Cleopatra's bath,

Also known as the Spring of the Sun. This spring was mentioned by Herodotus back in the 5th century B.C. The temperature of the water was thought to miraculously change throughout the day according to the needs of the users. In the morning it was tepid and could comfortably be used by people to wash themselves, at noon it was cool and could be used to water plants and then it gradually warmed up so that in the cool of the night it was thought to boil. It has been established now that it is the air temperature that changes not that of the water and the suspected boiling was simply bubbles of gas!

Jebel Al Mawta
Also known as the Mountain of the Dead. It is believed by Siwans to be haunted and that at night ghostly singing can be heard. The mountain is full of ancient tombs of which 4 are well worth visiting. The tomb of Niperpathot is one of the oldest and largest and has a court with 3 rooms on either side. It is decorated with inscriptions. The tomb of the Crocodile is a 3 room tomb with decorations showing Hathor the cow goddess, Osiris and some animals including a crocodile. Fakhry tells a story of how the local inhabitants, who had a never seen a crocodile, were fascinated by the painting when it was discovered in 1941 and speculated wildly about what size they might reach in real life. "As for length, their estimates varied from ten to a hundred metres! Some of them wanted to know the truth from me, but I refrained from saying anything which might spoil their fun." (Fakhry, Siwa Oasis. AUC, p.187.) The tomb of Mesu-Isis is an unfinished tomb but has a well-preserved red and blue relief of sacred cobras over the entrance. The owner's name cannot be deciphered due to damage so the tomb is known by his wife's name. The tomb of Si-Amun is the 4th tomb of interest and is the most colourful and beautiful of all the tombs at Gebel Al Mawta. The highlight in this tomb is a painting of the goddess Nut standing under a sycamore tree.

Jebel Dakrur
Is a triple-peaked mountain about 5km away from the fortress town of Shali. The view from the top across Siwa is well worth the climb but you only need to go half way up to be rewarded with a view of the oasis spread out below. It is also believed to be haunted and there are numerous caves some natural, some man-made which have been decorated and used as tombs. The mountain is a source of limestone and the red clay used to decorate local pottery and is believed to be the site of the legendary lapis, emerald and iron mines Siwa was said to have in ancient times. It is also the site of an annual 3 day festival for men and children only. This is held every October. Another reason to visit the mountain is to experience the sand cures where the patient is –briefly- buried in sand and then taken to a tent to drink soup and herbal teas.

The old town of Shali dominates the oasis. Originally Siwa stood where the abandoned village of Aghurmi is today. 800 years ago they moved to the present site and built a fortress town surrounded by a high wall in which there was originally only one gate. Built of karshif blocks made from the salt laden mud for centuries each family expanded upwards as more space was needed until some homes were as much as 7 stories high. It was only in 1826 that the council gave permission for people to build outside the walls as the space inside was over-occupied. The narrow streets are now uninhabited and may be dangerous underfoot. The Shali is dramatically illuminated at night. There is a busy Friday market in the square in front of the Shali. Nearby are the mosque of Sidi Suliman, the patron saint of Siwa, and a museum called the Siwa House.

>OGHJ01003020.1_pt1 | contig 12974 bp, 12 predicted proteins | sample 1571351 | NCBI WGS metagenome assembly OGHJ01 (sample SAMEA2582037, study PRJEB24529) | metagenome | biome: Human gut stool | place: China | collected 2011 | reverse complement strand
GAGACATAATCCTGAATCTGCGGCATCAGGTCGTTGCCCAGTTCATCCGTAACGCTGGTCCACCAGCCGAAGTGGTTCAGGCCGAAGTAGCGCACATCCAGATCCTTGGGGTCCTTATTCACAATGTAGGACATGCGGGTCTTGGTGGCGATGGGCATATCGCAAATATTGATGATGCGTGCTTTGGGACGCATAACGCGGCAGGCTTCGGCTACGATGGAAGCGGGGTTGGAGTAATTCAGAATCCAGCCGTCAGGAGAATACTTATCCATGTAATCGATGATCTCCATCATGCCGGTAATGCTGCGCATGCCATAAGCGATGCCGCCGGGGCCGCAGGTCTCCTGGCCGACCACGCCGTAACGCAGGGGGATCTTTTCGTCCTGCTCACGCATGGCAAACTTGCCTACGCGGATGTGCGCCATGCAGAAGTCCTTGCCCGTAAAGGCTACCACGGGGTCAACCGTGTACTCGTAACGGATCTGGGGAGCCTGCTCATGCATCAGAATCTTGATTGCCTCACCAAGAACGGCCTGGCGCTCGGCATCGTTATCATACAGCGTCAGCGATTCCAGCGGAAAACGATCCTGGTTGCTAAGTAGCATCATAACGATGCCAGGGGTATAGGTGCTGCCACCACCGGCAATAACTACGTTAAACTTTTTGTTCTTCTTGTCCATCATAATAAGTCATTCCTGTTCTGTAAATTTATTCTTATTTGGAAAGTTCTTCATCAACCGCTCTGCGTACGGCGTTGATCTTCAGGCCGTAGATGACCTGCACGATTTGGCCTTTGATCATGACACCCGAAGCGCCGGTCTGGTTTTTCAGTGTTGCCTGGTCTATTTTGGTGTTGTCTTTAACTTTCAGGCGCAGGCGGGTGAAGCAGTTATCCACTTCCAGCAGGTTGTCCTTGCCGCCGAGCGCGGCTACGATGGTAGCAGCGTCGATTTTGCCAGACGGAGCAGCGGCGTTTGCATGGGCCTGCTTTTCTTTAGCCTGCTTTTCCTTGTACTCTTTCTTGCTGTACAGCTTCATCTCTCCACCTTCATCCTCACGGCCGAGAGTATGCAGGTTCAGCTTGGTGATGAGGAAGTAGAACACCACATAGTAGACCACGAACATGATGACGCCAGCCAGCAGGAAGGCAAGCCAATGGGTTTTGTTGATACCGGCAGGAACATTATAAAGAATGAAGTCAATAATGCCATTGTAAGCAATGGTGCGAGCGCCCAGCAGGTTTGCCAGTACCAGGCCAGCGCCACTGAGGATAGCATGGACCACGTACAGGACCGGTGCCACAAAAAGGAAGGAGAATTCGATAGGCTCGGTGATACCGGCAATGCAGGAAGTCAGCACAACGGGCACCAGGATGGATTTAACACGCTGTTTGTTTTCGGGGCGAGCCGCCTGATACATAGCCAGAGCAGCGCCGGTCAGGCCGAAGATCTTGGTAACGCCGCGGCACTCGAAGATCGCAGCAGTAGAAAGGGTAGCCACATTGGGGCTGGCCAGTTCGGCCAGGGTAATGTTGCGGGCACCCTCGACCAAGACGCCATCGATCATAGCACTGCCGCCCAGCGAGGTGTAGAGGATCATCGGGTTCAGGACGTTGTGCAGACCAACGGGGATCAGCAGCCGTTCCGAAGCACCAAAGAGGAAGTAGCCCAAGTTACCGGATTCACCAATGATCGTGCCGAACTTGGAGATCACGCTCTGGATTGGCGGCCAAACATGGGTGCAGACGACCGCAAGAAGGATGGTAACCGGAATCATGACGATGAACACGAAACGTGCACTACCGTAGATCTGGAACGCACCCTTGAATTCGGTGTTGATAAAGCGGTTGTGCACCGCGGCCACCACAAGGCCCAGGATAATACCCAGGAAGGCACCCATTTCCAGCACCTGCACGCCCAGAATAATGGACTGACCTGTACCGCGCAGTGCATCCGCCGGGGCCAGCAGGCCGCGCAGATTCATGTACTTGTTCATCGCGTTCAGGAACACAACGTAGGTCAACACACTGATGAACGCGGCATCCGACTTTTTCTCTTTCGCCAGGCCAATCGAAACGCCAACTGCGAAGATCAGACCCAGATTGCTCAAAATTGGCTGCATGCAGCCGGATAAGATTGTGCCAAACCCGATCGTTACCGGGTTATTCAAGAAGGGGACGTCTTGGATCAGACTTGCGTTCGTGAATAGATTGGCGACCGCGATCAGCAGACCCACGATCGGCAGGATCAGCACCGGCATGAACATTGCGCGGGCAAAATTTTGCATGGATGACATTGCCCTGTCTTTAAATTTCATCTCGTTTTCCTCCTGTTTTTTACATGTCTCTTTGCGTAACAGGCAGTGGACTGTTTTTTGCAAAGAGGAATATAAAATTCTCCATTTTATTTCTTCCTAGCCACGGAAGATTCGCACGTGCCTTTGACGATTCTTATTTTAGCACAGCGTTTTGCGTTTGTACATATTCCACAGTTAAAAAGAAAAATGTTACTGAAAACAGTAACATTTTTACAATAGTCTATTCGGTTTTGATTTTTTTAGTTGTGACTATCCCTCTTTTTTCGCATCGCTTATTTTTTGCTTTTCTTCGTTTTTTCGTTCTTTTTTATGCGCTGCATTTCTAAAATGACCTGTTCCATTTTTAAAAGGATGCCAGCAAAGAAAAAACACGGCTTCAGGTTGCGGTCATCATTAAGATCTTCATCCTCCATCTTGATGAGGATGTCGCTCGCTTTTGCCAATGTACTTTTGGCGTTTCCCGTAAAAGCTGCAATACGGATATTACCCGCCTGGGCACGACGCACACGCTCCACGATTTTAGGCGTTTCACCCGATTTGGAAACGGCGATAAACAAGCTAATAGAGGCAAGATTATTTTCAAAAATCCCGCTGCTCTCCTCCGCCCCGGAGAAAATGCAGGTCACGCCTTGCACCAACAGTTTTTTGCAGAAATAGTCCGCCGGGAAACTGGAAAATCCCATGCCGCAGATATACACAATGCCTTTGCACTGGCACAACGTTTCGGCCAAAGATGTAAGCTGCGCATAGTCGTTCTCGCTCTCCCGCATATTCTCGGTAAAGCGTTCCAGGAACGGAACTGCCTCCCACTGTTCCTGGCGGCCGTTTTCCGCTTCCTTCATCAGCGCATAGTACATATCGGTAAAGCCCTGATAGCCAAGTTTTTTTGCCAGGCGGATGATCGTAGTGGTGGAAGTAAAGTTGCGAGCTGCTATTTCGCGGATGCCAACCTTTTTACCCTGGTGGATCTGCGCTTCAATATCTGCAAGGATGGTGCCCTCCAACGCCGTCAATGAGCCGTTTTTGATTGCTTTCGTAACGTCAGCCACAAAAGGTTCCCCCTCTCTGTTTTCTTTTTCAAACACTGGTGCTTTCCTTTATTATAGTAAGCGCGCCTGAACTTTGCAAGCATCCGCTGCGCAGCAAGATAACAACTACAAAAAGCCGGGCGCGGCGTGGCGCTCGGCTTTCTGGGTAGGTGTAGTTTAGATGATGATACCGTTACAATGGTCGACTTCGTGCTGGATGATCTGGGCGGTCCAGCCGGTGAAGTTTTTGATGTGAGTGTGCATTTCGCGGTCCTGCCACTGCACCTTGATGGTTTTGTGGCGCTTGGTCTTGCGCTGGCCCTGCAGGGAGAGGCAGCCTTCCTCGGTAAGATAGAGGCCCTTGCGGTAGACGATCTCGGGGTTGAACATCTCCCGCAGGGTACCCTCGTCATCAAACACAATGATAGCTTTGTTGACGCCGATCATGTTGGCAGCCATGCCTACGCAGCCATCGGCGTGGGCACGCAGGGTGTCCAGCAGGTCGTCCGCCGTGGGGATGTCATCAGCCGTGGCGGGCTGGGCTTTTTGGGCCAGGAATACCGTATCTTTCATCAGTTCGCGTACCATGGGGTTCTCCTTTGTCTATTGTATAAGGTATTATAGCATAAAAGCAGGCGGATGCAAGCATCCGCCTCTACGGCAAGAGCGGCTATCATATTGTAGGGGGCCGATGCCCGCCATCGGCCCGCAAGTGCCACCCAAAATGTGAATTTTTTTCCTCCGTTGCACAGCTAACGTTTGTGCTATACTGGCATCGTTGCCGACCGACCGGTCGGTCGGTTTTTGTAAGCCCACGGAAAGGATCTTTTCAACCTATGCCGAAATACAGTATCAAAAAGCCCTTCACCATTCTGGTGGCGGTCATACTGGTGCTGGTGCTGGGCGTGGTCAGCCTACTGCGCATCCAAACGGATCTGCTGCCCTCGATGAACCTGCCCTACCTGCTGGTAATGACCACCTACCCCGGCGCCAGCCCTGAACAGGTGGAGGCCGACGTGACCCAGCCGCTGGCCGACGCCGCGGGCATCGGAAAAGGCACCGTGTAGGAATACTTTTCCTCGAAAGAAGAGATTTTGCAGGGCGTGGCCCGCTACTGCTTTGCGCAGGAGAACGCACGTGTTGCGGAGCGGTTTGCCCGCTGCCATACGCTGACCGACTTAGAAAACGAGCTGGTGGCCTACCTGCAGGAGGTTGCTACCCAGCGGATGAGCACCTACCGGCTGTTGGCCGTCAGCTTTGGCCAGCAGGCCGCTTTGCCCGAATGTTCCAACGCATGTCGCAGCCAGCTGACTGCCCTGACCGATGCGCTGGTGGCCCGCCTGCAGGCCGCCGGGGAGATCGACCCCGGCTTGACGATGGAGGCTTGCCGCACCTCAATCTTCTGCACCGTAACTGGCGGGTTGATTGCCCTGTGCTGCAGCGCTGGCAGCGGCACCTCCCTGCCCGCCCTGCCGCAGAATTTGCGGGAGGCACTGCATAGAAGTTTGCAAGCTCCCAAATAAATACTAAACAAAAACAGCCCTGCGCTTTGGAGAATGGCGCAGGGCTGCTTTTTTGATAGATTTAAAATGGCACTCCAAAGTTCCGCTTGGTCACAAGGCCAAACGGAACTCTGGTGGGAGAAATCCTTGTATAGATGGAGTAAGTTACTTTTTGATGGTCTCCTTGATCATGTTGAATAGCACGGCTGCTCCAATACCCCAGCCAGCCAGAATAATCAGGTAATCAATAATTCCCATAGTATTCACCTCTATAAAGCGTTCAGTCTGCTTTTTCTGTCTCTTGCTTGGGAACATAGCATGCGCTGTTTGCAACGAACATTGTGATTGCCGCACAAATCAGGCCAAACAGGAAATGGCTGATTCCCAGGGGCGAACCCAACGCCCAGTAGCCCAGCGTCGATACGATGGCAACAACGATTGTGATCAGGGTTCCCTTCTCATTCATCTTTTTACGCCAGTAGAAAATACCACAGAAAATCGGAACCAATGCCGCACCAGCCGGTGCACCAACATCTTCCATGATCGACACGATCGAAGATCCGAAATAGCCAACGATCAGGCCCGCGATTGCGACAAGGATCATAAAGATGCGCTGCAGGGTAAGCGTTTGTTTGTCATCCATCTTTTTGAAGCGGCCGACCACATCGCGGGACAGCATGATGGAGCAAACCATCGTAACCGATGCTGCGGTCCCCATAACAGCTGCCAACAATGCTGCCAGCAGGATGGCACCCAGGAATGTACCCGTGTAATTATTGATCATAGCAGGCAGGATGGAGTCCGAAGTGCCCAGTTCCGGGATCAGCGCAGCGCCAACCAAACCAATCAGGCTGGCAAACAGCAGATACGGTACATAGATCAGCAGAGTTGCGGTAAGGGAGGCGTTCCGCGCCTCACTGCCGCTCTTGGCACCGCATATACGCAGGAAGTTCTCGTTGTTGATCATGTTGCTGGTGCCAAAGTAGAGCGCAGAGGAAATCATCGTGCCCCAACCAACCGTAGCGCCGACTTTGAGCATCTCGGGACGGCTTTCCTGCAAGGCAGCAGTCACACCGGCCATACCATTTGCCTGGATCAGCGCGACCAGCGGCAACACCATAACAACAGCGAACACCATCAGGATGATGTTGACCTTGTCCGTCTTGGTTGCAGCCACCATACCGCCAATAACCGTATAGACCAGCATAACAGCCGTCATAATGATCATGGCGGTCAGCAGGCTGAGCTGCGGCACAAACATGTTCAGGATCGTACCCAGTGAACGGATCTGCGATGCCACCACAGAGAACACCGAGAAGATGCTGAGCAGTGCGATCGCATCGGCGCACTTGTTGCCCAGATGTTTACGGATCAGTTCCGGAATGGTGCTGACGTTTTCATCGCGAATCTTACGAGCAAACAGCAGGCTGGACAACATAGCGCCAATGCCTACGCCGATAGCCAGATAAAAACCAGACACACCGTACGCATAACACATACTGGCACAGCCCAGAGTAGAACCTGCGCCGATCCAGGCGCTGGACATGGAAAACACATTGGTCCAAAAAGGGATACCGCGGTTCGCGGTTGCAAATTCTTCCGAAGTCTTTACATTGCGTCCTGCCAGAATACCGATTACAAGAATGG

The Temple of Amun
At Aghurmi was renowned as the home of one of the most important Oracles of the ancient world. Alexander the Great was only one of many important leaders who wanted answers from Siwa. Cimon, an Athenian general, sent a group of his men to the Oracle to ask about the outcome of his war against Cyprus. On arrival the men were told that the Oracle could not answer as Cimon was already with him. When they returned home they found that Cimon was dead and had died on the day they received the message from the Oracle. Cambyses didn't consult the Oracle but marched against it, determined to destroy the Temple. On the way across the desert his entire army was lost in the sand and their bodies have never been discovered. There is almost nothing left to see now of this once famous temple but there is still an atmosphere of mystery about the area and there are many rumours of mysterious events at the nearby cemetery. There are thought to be ancient tunnels which still link the Temple of Amun with the ruined Temple of Umm Abayd below it.

Fatnas
Island at sunset. Fatnas is a tree-covered island in Birket Siwa, one of the salt lakes. From the lush green island there is a view of the lake and the surrounding mountains, and at sunset the colours are often spectacular.